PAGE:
Well as I said yesterday I was getting the car mapped today. It was such a miserable drive there. The car ran terribly and the weather was miserable. I couldn't wait to get out of the thing. I can't remember feeling as cold as when I got there. I guess the bright side is that it did make it there and I didn't actually have hypothermia, regardless of how it felt. We soon had it strapped down and ready to go. The nerves were definitely showing at this point. Nick then started to work his magic, taking one of his maps and changing the basic settings for my setup. He had it idling nicely in about 5 mins. I was happy, but also annoyed as I couldn't get it to do it at all. After this was done it was time to make some noise on the dyno. There were lots of runs with fine tuning inbetween them. The power and torque figures slowly increasing. Here's the end result. 233bhp at the wheels with 202ftlbs torque. I'm really happy with their results! You can see 2 lines on the graph, the red line is my map and the green is what we had originally. The difference is that the torque comes in more gradually. The drive home was much better, dry and with a car behaving itself. It drives better now than when it was in the Mazda. Worth every last penny. I'd highly recommend Skuzzle Motorsport.
  31. 8 points
    need to check tyre pressures not been out in a while
  32. 8 points
    Dashboard template
  33. 8 points
    First time out in the wild today
  34. 8 points
    Nice day for a drive around the South Downs with the sun making the colour(s) pop. Any other owners around Sussex?
  35. 7 points
    Hey all, new member and new Westfield owner Im in Tassie so just about as far away from the uk as you can get but if your ancestors stole bread, we are probably related. The car is an Aussie built Westfield running a Toyota 4AGE with Quaife gearing and lsd. Joined the forum a few weeks ago for research and ended up buying. Loving it so far and really just posting to say thanks for the wealth of information Inhave found. Joined as a member to do my bit despite my location. Stu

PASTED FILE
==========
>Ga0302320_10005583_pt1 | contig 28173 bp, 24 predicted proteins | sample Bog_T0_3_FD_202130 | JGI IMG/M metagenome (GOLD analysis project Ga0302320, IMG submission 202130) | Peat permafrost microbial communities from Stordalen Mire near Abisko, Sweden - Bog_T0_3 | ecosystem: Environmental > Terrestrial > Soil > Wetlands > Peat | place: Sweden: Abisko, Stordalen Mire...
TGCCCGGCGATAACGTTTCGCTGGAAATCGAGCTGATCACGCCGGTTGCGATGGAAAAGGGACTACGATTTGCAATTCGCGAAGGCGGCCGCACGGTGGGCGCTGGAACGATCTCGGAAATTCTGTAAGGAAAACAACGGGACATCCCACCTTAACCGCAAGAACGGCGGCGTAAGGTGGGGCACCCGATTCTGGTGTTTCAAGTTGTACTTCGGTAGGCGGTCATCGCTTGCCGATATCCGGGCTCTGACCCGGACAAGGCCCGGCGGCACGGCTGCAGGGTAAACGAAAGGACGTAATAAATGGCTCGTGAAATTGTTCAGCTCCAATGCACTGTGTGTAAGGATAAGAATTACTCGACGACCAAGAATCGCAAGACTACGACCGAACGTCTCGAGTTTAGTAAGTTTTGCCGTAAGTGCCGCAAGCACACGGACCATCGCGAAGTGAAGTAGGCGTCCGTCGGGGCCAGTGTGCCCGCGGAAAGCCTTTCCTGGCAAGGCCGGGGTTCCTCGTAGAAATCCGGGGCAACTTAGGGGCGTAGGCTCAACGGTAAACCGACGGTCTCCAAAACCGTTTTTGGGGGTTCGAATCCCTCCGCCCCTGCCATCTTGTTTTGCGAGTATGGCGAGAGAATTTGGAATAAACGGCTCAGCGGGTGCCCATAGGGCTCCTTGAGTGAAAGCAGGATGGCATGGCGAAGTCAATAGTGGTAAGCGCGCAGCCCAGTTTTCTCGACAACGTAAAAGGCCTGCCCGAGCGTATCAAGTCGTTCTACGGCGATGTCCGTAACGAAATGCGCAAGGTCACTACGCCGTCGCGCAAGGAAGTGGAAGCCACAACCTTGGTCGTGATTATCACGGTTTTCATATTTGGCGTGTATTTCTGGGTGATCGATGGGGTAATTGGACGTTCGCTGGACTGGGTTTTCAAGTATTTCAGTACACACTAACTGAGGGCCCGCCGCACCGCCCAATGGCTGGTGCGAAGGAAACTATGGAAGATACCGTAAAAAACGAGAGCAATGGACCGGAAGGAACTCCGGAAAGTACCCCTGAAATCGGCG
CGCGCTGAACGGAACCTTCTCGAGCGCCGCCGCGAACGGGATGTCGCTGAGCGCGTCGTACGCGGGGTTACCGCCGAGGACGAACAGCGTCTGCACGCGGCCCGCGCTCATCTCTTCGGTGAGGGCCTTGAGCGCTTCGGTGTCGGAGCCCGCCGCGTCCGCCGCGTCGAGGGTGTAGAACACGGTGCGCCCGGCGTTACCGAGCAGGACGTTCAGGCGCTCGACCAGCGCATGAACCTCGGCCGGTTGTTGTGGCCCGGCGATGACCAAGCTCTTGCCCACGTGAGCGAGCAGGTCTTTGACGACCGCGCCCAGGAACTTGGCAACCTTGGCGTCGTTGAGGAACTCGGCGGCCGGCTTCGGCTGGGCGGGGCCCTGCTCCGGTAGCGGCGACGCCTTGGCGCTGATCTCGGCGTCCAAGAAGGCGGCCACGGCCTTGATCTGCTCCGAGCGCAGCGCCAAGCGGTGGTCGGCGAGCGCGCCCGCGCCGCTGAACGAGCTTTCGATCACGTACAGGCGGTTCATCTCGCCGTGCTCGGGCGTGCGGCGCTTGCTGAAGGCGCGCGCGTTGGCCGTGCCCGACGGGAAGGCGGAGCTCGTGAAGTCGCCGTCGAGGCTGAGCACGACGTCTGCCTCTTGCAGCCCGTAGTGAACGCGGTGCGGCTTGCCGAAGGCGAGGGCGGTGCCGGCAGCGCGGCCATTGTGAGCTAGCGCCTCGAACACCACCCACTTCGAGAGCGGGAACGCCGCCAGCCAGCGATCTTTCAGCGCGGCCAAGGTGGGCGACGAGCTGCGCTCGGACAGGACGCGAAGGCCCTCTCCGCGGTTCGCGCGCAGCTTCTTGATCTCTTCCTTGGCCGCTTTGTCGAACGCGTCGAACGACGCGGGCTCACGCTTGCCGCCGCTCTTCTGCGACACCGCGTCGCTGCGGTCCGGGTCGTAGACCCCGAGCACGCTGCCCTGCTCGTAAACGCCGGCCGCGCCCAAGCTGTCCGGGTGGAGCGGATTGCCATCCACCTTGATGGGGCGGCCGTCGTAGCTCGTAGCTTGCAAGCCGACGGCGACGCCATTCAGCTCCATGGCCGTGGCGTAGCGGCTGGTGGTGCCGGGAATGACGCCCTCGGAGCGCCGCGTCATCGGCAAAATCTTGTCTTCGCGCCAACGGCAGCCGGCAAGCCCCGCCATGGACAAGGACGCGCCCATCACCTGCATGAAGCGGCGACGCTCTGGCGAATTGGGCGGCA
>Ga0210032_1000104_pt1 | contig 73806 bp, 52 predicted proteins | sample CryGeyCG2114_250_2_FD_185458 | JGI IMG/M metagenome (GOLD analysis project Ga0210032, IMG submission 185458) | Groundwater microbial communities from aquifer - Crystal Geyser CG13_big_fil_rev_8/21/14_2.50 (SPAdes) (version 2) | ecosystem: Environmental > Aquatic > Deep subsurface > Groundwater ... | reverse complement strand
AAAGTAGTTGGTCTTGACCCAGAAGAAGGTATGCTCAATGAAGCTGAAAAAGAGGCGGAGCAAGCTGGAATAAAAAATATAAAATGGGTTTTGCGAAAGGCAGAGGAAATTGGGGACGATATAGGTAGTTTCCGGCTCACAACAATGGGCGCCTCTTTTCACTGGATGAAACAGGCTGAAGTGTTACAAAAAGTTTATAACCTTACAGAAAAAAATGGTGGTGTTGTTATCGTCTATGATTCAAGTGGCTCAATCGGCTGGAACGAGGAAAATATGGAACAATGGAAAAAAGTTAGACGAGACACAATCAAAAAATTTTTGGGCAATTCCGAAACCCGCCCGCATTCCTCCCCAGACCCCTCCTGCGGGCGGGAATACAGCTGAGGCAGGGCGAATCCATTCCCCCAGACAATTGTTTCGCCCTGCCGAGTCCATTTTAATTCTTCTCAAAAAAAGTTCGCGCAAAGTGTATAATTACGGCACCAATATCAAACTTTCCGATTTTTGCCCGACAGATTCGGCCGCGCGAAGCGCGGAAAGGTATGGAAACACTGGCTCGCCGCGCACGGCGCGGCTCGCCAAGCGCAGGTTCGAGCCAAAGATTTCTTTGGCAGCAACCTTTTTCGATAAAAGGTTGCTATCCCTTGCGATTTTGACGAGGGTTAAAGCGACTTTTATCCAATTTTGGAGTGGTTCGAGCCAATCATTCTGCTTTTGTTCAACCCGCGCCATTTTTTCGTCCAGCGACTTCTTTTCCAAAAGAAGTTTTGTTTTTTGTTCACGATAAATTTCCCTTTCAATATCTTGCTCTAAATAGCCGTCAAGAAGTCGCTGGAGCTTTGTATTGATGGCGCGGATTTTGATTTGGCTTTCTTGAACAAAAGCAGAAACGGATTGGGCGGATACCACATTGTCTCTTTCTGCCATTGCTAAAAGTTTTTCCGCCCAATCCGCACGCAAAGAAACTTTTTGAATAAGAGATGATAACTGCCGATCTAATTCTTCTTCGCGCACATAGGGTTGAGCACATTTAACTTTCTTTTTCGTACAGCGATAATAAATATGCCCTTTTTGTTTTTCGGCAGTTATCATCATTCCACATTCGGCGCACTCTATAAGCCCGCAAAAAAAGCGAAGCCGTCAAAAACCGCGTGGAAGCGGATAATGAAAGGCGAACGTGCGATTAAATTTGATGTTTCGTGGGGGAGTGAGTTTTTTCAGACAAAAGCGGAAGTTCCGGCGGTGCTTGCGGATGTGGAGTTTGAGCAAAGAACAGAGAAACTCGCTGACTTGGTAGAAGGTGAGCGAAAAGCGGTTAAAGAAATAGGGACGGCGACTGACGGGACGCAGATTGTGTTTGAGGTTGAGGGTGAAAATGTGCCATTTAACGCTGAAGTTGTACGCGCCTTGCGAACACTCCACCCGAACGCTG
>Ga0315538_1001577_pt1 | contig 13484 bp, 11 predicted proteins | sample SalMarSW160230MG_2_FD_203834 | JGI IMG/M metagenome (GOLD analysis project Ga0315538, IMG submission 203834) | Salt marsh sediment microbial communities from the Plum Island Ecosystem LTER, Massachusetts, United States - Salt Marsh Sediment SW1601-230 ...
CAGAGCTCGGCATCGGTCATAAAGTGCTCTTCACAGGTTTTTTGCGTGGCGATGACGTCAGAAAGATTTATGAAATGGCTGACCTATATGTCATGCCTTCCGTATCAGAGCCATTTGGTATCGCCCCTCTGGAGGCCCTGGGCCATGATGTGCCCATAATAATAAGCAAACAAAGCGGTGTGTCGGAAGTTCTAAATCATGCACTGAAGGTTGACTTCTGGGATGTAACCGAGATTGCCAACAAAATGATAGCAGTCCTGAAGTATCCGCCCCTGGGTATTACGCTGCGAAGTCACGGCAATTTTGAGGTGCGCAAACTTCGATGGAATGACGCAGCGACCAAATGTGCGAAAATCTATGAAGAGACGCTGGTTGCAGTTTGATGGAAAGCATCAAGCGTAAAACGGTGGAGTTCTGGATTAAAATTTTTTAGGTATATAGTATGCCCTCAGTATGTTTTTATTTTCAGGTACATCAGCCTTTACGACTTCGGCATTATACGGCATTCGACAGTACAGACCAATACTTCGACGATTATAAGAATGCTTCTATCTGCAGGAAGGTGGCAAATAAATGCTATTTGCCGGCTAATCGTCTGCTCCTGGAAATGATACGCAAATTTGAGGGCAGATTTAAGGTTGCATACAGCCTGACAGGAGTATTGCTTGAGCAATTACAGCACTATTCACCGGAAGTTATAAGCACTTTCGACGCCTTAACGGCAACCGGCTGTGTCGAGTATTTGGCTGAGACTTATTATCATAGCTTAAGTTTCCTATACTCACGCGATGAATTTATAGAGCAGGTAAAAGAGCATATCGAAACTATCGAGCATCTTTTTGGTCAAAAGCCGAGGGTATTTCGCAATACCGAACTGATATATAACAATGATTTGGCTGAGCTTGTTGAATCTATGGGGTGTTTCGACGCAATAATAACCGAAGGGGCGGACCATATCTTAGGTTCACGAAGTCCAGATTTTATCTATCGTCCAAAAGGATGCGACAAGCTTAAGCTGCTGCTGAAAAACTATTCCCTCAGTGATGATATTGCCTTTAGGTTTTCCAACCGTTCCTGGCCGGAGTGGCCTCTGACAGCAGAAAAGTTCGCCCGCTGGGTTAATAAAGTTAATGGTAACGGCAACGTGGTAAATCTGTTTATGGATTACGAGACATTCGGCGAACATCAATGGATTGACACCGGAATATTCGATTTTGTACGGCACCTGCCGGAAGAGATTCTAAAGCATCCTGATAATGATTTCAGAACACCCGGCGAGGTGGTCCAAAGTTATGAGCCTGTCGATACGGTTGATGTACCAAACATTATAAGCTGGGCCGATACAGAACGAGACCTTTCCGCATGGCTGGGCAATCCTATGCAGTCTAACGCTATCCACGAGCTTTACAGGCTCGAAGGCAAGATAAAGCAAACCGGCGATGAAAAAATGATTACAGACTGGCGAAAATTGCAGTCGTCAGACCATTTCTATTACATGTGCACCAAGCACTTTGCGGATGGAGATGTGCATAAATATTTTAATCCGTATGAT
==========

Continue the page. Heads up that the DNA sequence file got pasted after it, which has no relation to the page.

36. 7 points
    God awful weather for it but it’s dry and warm in the garage so on went the primer
  37. 7 points
    Westy with his recently imported step-brother...
  38. 7 points
    Landmark day today, as the engine has now been fitted for the last time. First job today was to fit the battery in it's new position behind the radiator Then I hit a bit of a snag, when I discovered my new clutch fork was not compatible with the bellhousing. Had a rummage in a box of bits and retrieved the old one, which seemed to work, but with doubts in my mind I messaged Mike @Kit Car Electronics for a bit of advice. Imagine my relief when he replied that he would be over in an hour! So, with a bit of expert advice and hands on help, the clutch fork and thrust bearing were fitted, the gearbox mated to the engine and the operation of the clutch checked. Fitted the starter motor and dropped the lot into the car for the last time and doesn't it look lovely! A huge thank you to Mike, without his help I would not have been able to fit it today. Feels like the home stretch now, sadly, just too late for Stoneleigh.
  39. 7 points
    More bodywork / panelling today, perhaps another day's worth of work and it'll be track ready Made up a floor tray (thanks @tkm_dave) and splitter, fitted those. Gap is to allow air out of the oil cooler duct. Splitter is on 12mm spacers from the chassis, so the very front of it is about 10mm higher than the lowest part of the sump. With some rake in the chassis they'll be about the same height I reckon. And now some controversy This is a classic Westfield with a 1988 chassis, right? So it'd be rude not to use the original swept wings With a twist, of course - they are cut down much shorter than standard. Went this route for a few reasons... it's a touch lighter overall (half the amount of steel needed compared with cycle wing brackets), the weight is sprung rather than unsprung, it was 'free' as I already had the bits and I like to recycle as much as poss, I reckon the aerodynamics will be tons better (both lift and drag), and it looks a bit like the car has lobster claws! (or totally ****) Airy... and very few planes which offer resistance to the direction of movement. The rear of standard cycle wings gives rise to both lift and drag, the underside creates lift. Not so here I can also mount the headlights on the same struts at a later date. Some fitting details... mount goes through the wing rather than up from the bottom, I needed a bit more clearance for the track tyres on full lock, and didn't want to put the bracket on top as it looked rubbish. Bolts go straight into the brackets, holes are threaded. Excited to finish it and lob it on the scales now! 385kg would mean I'm tempted to add a degree of timing at full chat, it made 212bhp like that so would be 550bhp/ton. I know chasing numbers is bad news, but that sounds better than 540 per ton
  40. 7 points